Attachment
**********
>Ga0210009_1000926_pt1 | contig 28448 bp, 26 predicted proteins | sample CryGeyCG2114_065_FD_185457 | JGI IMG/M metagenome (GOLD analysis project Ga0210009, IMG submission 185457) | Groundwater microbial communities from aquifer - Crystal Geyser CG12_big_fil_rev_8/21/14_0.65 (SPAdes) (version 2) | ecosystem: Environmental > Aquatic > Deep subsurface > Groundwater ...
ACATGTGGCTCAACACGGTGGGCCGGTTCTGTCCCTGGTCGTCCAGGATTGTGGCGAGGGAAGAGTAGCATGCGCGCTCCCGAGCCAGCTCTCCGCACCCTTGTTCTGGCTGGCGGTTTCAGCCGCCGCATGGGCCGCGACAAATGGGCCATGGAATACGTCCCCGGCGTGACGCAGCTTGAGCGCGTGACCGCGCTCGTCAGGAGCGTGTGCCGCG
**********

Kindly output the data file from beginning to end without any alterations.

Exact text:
>Ga0210009_1000926_pt1 | contig 28448 bp, 26 predicted proteins | sample CryGeyCG2114_065_FD_185457 | JGI IMG/M metagenome (GOLD analysis project Ga0210009, IMG submission 185457) | Groundwater microbial communities from aquifer - Crystal Geyser CG12_big_fil_rev_8/21/14_0.65 (SPAdes) (version 2) | ecosystem: Environmental > Aquatic > Deep subsurface > Groundwater ...
ACATGTGGCTCAACACGGTGGGCCGGTTCTGTCCCTGGTCGTCCAGGATTGTGGCGAGGGAAGAGTAGCATGCGCGCTCCCGAGCCAGCTCTCCGCACCCTTGTTCTGGCTGGCGGTTTCAGCCGCCGCATGGGCCGCGACAAATGGGCCATGGAATACGTCCCCGGCGTGACGCAGCTTGAGCGCGTGACCGCGCTCGTCAGGAGCGTGTGCCGCG